Modi Vows to Do All It Takes to Make India Investor-Friendly
Narendra Modi, India’s prime minister, gestures as he delivers a speech in New Delhi, India. (Photographer: T. Narayan/Bloomberg)

Modi Vows to Do All It Takes to Make India Investor-Friendly

Prime Minister Narendra Modi invited global funds and companies to invest in India, pledging to do whatever it takes to make doing business easy as the economy heads for an unprecedented contraction.

Demand with democracy, and stability with sustainability are things that India offers, Modi said Thursday in a virtual address to global investors including British Columbia Investment Management Corp., GIC Pte, and Korea Investment Corp. It is also a place that provides growth with a green approach, he said.

“A strong and vibrant India can contribute to stabilization of the world economic order,” Modi said, pledging to “do whatever it takes to make India the engine of global growth resurgence. There is an exciting period of progress ahead. I invite you to be a part of it.”

Modi Vows to Do All It Takes to Make India Investor-Friendly

Modi’s meeting with the world’s largest pension and sovereign wealth funds, which have about $6 trillion of assets under management, follows his government’s measures in the recent past to make India more investor-friendly. That includes offering incentives to some manufacturers, amending labor laws and lowering tax on companies to among the lowest in Asia.

Still, India has had marginal success in attracting investments with businesses preferring Vietnam and other South East Asian nations in their quest to reduce reliance on China, and matters have been made worse by rising coronavirus infections. With more than eight million reported infections, the South Asian nation is the second-worst-hit by the pandemic after the U.S.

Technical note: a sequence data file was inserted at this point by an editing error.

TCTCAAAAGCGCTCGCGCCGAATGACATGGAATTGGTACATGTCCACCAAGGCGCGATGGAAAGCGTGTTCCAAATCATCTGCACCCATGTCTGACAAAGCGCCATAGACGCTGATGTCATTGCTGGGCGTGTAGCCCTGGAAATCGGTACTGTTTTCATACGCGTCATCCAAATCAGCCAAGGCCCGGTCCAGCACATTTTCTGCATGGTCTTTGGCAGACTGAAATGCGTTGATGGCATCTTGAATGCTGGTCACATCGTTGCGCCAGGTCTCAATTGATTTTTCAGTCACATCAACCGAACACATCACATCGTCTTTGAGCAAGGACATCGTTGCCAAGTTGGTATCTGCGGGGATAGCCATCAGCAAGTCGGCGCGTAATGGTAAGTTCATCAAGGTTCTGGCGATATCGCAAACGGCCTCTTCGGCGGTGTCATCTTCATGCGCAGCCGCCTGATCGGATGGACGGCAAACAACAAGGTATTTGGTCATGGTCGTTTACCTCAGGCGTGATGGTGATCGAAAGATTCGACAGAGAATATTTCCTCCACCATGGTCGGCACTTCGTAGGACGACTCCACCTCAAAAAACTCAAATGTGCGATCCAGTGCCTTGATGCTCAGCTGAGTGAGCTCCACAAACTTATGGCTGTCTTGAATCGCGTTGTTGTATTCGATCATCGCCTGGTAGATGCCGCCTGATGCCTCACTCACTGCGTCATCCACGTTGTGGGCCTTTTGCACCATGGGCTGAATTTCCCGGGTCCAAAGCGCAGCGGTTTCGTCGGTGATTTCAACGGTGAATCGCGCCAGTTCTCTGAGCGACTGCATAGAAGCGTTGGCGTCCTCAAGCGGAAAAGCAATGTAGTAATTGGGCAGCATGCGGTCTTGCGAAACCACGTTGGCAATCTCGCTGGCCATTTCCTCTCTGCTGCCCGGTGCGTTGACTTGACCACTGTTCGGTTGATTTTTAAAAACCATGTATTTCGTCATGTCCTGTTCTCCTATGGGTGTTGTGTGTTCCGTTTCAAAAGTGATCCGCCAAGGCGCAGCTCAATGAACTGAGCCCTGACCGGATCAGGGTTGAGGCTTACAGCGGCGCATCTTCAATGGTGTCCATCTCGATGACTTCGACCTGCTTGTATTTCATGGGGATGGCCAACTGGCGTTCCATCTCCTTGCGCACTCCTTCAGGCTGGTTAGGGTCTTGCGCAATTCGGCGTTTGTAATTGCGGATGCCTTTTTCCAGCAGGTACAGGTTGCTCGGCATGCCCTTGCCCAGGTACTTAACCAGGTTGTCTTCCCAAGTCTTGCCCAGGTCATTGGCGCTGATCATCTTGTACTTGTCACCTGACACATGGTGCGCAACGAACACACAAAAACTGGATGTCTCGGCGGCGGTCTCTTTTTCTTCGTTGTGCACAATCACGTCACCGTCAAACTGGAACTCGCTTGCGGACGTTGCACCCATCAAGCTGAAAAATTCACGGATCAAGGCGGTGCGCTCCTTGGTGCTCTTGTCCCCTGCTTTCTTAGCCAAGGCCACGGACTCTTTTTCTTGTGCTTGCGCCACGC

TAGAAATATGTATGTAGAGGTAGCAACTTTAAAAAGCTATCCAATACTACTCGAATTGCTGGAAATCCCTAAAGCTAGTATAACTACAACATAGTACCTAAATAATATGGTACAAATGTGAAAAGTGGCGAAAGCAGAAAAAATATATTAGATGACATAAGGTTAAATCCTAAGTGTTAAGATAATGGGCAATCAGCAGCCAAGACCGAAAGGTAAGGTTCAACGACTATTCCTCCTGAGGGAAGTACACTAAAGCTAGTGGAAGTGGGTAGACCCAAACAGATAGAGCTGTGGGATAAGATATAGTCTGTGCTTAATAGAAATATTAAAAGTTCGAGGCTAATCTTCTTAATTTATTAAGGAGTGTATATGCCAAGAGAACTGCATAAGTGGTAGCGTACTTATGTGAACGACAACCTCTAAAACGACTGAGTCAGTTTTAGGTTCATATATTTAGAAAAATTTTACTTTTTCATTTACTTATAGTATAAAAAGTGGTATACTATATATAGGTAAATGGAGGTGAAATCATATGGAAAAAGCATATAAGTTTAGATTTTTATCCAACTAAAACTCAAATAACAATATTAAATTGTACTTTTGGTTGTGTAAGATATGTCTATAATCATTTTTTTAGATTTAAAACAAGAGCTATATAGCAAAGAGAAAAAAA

That’s not all. Investors, including Vodafone Group Plc and startup Devas Multimedia, have had to contend with cumbersome rules and lengthy court battles that have threatened to push some into bankruptcy. An estimated 500,000 tax cases against companies are pending in Indian courts and it could take years before the government sees any of the money, assuming it wins, the Economic Times reported earlier this year.

Billionaires Mukesh Ambani and Uday Kotak were among those said to have attended the conference held virtually because of the pandemic. Investors will get to interact with Modi directly over the next two weeks where the government would pitch investment opportunities and hear their concerns.

“India’s growth has the potential to catalyze global economic resurgence,” Modi reiterated. “Any achievements by India will have multiplier impact on world’s development and welfare,” he added.

While foreign fund inflows into Indian stocks have been positive this year, and foreign direct investment saw a 13% increase in the last five months, the outlook for the economy isn’t very bright. The International Monetary Fund sees India’s gross domestic product declining 10.3% in the year to March, the biggest contraction of major emerging markets.

©2020 Bloomberg L.P.

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